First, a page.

Written by Kate Leth
Art by Eman Casallos and Valentina Pinto
Published by Dynamite Entertainment
Release Date: April 6, 2016
I will hold my hands up and say prior to the announcement of Vampirella’s current creative team I had less than zero interest in the book. Don’t get me wrong, I love vampires, bad ass ladies and boobs, but that costume has always stood as a red flag for me. It practically screams no girls allowed. Thanks to Kate Leth, Eman Casallos, and Valentina Pinto and a snazzy new design, this is no longer the case and I’m really glad I picked it up because Vampirella is so more than just a terrible outfit. Chances are she always has been but I’ve never felt like the Vampirella fandom was a clubhouse in which I was welcome. Now that I’m in I can’t get enough. I love Vampirella. I love her hot werewolf boyfriend. I love her sassy butler. Frankly, I’m a little offended that I’ve had to wait until now to jump on the Vampirella bandwagon.
While not dissimilar in style to Leth’s previous work, it is a definite departure from titles such as Power Up and Hellcat. By mixing campy horror with a somewhat self-aware brand of humor Kate Leth has taken Vampirella and wrapped her up in a bow to present back to a generation of girls raised on Buffy The Vampire Slayer and Tim Burton movies. The dialogue in particular stands out as it reads remarkably close to speech, at least with regards to the way that my friends and I speak, and when the majority of the books you read are written by middle aged men, this is both something of an anomaly and enough to make you smile. And don’t think I missed that not so thinly veiled reference to Hamilton. I see you, we are all Hamiltrash here. The dynamic between Vampi and Juliette is especially interesting as they negotiate how much they can and are willing to tell the other while trying to retain a sense of authority. It mimics the relationship that Vampi currently has with the world as she tries to balance her burgeoning public persona with her private life.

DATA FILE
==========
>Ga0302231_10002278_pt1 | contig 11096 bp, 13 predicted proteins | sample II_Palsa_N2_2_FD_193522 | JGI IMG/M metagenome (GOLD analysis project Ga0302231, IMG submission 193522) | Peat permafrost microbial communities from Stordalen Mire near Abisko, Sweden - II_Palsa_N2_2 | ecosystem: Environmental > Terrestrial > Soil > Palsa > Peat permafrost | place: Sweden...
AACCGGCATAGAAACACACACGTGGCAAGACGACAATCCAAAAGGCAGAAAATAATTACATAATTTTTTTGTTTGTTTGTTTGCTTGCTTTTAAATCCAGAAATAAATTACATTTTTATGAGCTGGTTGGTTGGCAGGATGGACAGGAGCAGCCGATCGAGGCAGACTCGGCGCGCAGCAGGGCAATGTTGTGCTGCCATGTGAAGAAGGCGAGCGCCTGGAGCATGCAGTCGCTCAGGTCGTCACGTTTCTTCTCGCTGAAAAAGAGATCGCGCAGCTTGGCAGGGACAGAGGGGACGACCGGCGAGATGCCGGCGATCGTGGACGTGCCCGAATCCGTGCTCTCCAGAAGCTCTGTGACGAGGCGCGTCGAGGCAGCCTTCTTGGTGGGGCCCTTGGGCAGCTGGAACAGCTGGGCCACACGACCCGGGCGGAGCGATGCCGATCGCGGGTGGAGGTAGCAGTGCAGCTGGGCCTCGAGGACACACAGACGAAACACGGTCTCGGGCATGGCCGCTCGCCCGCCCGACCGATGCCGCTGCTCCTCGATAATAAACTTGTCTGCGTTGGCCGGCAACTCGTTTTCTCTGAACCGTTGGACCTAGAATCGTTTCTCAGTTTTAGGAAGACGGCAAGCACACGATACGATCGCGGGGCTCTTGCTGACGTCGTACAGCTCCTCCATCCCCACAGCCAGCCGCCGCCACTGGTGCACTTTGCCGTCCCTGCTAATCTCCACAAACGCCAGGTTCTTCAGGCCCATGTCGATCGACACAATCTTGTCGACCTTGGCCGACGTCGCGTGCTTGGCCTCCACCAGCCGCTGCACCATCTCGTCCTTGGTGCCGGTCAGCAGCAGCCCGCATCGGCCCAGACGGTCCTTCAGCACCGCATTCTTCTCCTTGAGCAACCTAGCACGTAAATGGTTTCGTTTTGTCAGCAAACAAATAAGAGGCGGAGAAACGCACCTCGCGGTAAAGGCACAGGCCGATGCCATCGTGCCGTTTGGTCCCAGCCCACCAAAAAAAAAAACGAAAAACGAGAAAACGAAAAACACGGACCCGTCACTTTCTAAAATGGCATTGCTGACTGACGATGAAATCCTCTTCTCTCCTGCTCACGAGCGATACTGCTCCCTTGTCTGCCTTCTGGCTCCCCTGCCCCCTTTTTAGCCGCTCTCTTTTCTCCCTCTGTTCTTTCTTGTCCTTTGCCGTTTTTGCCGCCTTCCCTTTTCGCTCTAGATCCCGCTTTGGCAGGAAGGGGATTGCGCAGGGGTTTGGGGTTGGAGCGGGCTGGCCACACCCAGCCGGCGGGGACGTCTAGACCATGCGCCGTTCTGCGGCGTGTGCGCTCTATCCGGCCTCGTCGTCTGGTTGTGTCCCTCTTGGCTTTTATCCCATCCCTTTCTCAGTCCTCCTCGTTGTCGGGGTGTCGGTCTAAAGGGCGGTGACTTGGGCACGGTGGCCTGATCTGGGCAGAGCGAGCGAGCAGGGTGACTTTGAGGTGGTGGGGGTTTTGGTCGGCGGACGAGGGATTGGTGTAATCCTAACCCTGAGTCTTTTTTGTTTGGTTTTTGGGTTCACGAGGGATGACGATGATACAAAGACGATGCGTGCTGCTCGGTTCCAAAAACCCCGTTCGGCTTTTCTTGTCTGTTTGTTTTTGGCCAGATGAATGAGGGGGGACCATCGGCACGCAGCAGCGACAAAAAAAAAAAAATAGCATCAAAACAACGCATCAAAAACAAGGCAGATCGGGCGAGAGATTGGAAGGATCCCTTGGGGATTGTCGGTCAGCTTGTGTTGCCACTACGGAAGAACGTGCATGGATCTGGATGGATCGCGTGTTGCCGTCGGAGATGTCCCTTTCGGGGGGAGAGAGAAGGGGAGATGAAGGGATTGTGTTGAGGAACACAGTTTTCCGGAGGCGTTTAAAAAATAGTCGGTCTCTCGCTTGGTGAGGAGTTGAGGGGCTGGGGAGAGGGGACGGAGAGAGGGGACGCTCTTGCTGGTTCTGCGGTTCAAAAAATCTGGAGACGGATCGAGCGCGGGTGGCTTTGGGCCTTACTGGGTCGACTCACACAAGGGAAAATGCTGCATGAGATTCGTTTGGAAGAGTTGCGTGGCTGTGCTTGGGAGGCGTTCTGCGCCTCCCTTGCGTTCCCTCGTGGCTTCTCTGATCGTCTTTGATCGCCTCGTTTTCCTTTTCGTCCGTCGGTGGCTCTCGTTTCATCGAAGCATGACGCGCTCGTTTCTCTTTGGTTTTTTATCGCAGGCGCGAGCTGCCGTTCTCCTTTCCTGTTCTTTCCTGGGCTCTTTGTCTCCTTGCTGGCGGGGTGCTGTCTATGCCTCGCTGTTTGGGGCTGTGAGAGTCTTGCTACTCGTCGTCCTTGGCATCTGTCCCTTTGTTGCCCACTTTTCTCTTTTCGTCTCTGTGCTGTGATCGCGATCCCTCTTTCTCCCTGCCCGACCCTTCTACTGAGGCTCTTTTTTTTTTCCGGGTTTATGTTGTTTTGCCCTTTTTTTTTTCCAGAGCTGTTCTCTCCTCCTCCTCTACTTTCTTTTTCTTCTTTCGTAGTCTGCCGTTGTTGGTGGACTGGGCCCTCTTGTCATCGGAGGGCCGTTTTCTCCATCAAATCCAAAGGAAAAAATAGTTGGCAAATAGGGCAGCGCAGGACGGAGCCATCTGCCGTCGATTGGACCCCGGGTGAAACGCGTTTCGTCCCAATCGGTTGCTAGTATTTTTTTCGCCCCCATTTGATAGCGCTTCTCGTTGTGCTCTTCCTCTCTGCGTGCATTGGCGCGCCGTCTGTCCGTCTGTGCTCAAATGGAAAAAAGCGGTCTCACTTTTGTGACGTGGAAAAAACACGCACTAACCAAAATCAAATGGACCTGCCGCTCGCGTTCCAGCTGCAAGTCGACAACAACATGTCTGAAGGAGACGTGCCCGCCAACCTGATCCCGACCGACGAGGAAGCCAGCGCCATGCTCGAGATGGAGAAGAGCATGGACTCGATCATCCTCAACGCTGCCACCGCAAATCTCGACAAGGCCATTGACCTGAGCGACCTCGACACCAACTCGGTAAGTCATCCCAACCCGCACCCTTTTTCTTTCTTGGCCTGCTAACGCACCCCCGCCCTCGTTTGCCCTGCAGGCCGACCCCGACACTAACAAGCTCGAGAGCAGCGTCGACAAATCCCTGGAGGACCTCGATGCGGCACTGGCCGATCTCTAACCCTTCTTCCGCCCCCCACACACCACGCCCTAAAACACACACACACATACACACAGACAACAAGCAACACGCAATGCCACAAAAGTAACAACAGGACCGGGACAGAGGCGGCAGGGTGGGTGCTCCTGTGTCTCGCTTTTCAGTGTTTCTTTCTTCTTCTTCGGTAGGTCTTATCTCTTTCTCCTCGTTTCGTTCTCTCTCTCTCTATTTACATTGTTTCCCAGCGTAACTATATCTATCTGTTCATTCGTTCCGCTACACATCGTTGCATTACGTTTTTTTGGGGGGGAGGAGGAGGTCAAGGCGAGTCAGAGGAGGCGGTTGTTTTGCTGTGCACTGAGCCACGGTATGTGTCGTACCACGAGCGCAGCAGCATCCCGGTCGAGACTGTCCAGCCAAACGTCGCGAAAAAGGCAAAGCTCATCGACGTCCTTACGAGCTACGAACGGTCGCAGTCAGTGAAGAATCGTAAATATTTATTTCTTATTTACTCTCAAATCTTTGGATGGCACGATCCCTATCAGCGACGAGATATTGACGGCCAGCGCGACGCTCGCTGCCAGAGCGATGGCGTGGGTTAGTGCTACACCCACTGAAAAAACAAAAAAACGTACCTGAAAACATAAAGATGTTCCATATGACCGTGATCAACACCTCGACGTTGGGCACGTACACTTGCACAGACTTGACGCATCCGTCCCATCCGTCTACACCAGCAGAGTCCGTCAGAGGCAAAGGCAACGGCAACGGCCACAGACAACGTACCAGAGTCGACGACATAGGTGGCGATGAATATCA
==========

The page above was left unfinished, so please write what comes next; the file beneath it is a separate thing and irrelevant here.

Like Leth’s sharp scripting, Eman Casallos’ artwork brings a new layer to Vampirella by solidifying a more contemporary aesthetic. While Casallos does not shy away from cheesecake, it is clear that he draws them with a consideration of the intended audience. For example, in the scenes where Vampirella is once again found in her classic costume, she is wearing it, it is not wearing her. Valentina Pinto’s colours allow the book to retain a sense of realism while remaining eye catching and thematically relevant. The heavy blacks and rich reds that can be found in Vampirella’s costumes punctuate the book and give the story a gothic edge without going overboard.
Vampirella does more than appeal to the teenaged 90’s goth that resides within my soul, it appeals to the grown up that wears my body and pays bills and stuff. It’s not only fun and relevant but it takes something that I, and others, have previously found intimidating and made it accessible to newcomers and women, alike. Its one more step in the right direction and I am excited to see where this step takes us.
The Verdict: 8.5/10